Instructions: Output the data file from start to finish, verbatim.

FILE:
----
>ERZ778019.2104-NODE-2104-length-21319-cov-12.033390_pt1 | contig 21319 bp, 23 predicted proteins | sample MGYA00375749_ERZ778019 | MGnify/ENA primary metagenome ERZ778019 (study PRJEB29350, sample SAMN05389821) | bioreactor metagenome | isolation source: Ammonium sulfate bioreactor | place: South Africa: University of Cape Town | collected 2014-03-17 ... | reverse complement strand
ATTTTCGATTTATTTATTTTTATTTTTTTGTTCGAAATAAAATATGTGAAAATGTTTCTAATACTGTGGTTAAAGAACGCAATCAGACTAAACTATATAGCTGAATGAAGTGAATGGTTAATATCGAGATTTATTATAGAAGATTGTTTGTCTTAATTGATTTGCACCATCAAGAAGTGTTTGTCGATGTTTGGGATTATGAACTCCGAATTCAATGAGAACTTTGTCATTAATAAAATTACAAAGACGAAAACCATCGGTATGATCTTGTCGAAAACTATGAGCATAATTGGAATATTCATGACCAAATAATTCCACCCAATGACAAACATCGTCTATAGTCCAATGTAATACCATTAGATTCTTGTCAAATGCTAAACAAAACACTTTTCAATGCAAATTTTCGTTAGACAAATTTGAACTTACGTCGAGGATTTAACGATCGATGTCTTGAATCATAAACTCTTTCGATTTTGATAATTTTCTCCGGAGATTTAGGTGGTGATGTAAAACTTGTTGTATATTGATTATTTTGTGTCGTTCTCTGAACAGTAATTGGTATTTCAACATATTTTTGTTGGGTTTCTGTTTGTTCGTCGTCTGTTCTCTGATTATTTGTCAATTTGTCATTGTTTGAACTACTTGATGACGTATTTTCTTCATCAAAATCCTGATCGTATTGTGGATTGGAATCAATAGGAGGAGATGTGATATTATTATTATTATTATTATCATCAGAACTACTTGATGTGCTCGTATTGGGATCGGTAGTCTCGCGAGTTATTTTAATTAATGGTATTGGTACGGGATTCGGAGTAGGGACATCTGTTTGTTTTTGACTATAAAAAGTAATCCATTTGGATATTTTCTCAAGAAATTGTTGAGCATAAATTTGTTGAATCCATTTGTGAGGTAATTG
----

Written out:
>ERZ778019.2104-NODE-2104-length-21319-cov-12.033390_pt1 | contig 21319 bp, 23 predicted proteins | sample MGYA00375749_ERZ778019 | MGnify/ENA primary metagenome ERZ778019 (study PRJEB29350, sample SAMN05389821) | bioreactor metagenome | isolation source: Ammonium sulfate bioreactor | place: South Africa: University of Cape Town | collected 2014-03-17 ... | reverse complement strand
ATTTTCGATTTATTTATTTTTATTTTTTTGTTCGAAATAAAATATGTGAAAATGTTTCTAATACTGTGGTTAAAGAACGCAATCAGACTAAACTATATAGCTGAATGAAGTGAATGGTTAATATCGAGATTTATTATAGAAGATTGTTTGTCTTAATTGATTTGCACCATCAAGAAGTGTTTGTCGATGTTTGGGATTATGAACTCCGAATTCAATGAGAACTTTGTCATTAATAAAATTACAAAGACGAAAACCATCGGTATGATCTTGTCGAAAACTATGAGCATAATTGGAATATTCATGACCAAATAATTCCACCCAATGACAAACATCGTCTATAGTCCAATGTAATACCATTAGATTCTTGTCAAATGCTAAACAAAACACTTTTCAATGCAAATTTTCGTTAGACAAATTTGAACTTACGTCGAGGATTTAACGATCGATGTCTTGAATCATAAACTCTTTCGATTTTGATAATTTTCTCCGGAGATTTAGGTGGTGATGTAAAACTTGTTGTATATTGATTATTTTGTGTCGTTCTCTGAACAGTAATTGGTATTTCAACATATTTTTGTTGGGTTTCTGTTTGTTCGTCGTCTGTTCTCTGATTATTTGTCAATTTGTCATTGTTTGAACTACTTGATGACGTATTTTCTTCATCAAAATCCTGATCGTATTGTGGATTGGAATCAATAGGAGGAGATGTGATATTATTATTATTATTATTATCATCAGAACTACTTGATGTGCTCGTATTGGGATCGGTAGTCTCGCGAGTTATTTTAATTAATGGTATTGGTACGGGATTCGGAGTAGGGACATCTGTTTGTTTTTGACTATAAAAAGTAATCCATTTGGATATTTTCTCAAGAAATTGTTGAGCATAAATTTGTTGAATCCATTTGTGAGGTAATTG